Daniels summarized the business plan: “You only have to do three things and do it really, really well. You have to matter to your customers, you’ve got to matter to your community, and you have to matter to one another, in an environment of shared success,” he said. “We talk about it today; we talked about it 22 years ago.”
Potential investors saw two gutsy bankers who had interrupted secure careers at one of the state’s largest banks in order to start their own. Atwell and Daniels each put up $250,000 and signed personal guarantees on a startup line of credit. Atwell had 10 kids at home with one on the way; Daniels had seven kids. Daniels said the investors who were impressed by their conviction signed up. Nearly all of those who studied the details of the financial projections took a pass.
“You could not have found a knowledgeable bank analyst that would have said that what we [were] trying to do would result in where we are today,” Atwell said.
Launching the ship
Leveraging their commercial lending contacts, Atwell and Daniels grew the bank initially with wholesale-funded C&I lending. Atwell has worn out a story about a former military interrogator-turned OCC regulator who came to see him about three years into their venture. “He told me that was no way to run a bank,” Atwell said. “He said, ‘You need to have organic funding.’ And he was absolutely right.”
“You have to choose,” Daniels summarized. “Are you going to be a real bank or are you just going to be a commercial loan shop? Are you going to be a real community bank?”
Daniels and Atwell beefed up the bank’s retail operations and their timing was critical. Retail banking “helped us in the financial crisis [of 2007-2010] because we were much more focused on building out the deposit imperative than we were on continuing to build assets,” Atwell explained. “We were well down the retail track before the financial crisis hit, and we had gotten more selective in our underwriting, because we did have some irrational exuberance in our early years. We were very well positioned on the front end of the crisis, having a very solid customer base and a greater understanding of the resilience that deposits brought and the importance of capital.”
Eric Witczak ran the retail business during those early days and today is an executive vice president responsible for all the bank’s revenue lines. Other members of the Nicolet senior leadership team include Chief Financial Officer Phil Moore and Chief Credit Officer Brad Hutjens, whom Daniels calls “a rock star.”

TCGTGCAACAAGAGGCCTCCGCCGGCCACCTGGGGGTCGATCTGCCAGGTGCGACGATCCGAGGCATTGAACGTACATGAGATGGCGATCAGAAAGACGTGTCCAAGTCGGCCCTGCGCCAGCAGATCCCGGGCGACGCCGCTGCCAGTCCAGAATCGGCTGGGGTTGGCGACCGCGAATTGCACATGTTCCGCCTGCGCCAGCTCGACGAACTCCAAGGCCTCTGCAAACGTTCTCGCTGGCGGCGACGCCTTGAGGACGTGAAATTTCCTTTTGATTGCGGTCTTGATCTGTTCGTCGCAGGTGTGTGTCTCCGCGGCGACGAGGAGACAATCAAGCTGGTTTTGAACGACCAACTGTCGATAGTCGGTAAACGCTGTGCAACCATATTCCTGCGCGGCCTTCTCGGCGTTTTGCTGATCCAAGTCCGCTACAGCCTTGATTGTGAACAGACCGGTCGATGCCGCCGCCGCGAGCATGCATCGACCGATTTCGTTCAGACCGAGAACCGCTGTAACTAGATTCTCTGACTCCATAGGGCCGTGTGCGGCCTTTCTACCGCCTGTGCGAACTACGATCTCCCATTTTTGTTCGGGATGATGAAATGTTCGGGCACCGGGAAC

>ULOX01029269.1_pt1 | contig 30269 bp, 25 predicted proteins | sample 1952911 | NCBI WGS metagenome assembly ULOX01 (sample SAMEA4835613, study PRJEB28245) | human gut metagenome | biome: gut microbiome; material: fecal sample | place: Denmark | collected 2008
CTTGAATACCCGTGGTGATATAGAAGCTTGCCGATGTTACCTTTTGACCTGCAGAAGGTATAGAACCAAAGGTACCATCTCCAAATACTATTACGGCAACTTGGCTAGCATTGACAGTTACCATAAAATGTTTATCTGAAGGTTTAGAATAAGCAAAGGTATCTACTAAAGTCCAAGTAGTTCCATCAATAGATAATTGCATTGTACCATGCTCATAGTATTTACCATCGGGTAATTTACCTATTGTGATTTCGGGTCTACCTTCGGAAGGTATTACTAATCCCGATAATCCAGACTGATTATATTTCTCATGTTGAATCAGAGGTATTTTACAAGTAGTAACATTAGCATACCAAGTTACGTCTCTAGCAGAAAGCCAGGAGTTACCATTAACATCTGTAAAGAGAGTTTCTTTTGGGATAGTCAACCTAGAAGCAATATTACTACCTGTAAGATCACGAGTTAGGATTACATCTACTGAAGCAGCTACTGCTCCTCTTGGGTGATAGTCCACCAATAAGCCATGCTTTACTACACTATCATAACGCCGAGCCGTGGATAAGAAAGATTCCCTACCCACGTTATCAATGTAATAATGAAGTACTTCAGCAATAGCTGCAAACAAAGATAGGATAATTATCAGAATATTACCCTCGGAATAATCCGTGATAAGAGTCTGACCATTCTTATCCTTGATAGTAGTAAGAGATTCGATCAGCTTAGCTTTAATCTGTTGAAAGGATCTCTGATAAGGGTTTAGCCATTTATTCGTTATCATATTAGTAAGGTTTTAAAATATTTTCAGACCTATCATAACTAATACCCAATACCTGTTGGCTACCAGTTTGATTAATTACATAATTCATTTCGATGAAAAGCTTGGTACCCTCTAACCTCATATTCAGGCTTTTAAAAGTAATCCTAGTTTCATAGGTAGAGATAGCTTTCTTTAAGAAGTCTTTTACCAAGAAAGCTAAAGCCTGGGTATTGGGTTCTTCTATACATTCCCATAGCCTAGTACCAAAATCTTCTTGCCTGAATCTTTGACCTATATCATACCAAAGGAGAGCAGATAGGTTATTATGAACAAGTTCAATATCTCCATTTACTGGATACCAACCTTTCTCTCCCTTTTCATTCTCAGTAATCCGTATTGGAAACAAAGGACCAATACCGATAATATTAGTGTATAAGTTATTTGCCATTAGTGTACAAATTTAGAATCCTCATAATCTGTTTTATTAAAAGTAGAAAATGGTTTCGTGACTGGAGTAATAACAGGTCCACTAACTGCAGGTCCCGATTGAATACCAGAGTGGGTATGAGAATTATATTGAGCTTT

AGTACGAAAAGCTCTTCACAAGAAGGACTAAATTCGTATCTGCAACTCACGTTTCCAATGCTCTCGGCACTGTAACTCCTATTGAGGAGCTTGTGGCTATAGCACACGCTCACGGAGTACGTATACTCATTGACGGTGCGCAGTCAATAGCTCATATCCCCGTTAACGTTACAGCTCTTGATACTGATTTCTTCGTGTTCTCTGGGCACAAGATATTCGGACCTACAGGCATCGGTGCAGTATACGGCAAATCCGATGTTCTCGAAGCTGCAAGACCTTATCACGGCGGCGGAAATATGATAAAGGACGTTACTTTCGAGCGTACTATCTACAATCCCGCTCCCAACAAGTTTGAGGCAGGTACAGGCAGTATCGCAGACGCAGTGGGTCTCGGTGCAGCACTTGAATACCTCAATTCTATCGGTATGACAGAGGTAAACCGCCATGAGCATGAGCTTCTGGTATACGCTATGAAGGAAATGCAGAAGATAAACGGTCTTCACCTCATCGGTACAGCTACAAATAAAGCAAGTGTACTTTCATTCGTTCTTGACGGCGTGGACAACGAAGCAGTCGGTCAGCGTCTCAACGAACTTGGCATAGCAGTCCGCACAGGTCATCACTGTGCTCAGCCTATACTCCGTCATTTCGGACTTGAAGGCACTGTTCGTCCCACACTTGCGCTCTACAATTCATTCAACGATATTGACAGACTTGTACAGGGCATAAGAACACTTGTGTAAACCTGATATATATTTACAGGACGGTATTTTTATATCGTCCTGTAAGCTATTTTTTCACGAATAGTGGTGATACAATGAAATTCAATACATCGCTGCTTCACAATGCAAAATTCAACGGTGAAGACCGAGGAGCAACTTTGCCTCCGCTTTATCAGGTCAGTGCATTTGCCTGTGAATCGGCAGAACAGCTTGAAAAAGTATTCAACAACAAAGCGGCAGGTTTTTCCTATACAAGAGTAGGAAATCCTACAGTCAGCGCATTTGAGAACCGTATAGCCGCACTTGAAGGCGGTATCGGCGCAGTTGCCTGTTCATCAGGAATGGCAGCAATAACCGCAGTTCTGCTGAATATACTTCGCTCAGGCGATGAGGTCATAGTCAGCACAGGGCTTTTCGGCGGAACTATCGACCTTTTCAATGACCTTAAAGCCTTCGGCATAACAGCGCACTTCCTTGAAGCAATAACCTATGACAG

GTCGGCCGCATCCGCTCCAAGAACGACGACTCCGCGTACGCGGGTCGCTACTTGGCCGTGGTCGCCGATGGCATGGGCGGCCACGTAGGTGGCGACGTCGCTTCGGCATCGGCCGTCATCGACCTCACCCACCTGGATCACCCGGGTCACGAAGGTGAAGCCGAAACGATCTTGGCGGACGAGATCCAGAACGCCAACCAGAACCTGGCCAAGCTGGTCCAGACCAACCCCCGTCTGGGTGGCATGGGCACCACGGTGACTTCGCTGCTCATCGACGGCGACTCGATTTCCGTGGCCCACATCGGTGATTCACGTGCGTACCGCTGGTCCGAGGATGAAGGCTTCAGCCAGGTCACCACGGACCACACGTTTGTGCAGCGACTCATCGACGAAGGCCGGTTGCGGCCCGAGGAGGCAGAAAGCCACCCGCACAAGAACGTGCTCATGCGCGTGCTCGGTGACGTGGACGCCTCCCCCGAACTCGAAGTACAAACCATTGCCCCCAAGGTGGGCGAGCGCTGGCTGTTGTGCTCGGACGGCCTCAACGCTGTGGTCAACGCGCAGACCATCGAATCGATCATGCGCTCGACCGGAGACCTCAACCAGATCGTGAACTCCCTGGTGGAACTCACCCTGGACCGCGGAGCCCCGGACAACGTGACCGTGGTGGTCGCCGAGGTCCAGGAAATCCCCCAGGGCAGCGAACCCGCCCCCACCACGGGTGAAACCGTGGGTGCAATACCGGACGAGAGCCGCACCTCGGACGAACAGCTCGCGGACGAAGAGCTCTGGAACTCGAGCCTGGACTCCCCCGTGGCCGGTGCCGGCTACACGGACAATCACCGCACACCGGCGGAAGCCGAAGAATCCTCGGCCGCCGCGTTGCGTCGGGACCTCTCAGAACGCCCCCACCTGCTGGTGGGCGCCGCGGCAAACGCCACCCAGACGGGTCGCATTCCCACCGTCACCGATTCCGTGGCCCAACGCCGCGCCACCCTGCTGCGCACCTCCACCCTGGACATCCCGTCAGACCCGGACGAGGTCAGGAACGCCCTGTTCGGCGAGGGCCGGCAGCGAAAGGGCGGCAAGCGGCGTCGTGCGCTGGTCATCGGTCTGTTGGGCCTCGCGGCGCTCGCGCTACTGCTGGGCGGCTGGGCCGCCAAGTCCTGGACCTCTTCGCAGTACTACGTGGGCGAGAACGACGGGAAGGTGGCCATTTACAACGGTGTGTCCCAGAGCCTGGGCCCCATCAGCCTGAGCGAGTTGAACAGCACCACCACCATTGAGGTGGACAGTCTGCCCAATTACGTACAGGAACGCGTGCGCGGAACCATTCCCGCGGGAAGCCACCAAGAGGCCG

While Nicolet, like nearly all banks, took some credit losses during the crisis years, it stayed in the black every year. Going into the crisis well-prepared, it came out of the troubled period earlier than many of its peers. In 2013, the bank acquired two institutions, initiating a string of deals that has made the bank the “acquirer of choice for smaller institutions” in Wisconsin and adjacent areas, as Atwell and Daniels described it in their 2021 annual report. In April of that year, Nicolet bought the $447 million Mid-Wisconsin Bank in Medford, a bank that took a beating during the crisis years. Nicolet filed with the Securities and Exchange Commission to purchase the publicly traded Mid-Wisconsin. Later in 2013, Nicolet purchased the $43 million Bank of Wausau, Wis., in a government-assisted deal.
There have been seven more deals since, including Nicolet’s most recent deal last August when it purchased Charter Bankshares of Eau Claire, Wis. Every deal is different, Daniels emphasized, and Nicolet is open to talking to nearly any banker who might be interested in selling. He said there is no secret recipe regarding the mix of cash and stock as currency; the deal just needs to make sense. And, Daniels stressed, the bank wants to be in places where it matters. He is not interested in markets where it cannot distinguish itself. Atwell added that it is easier for Nicolet to matter in smaller markets.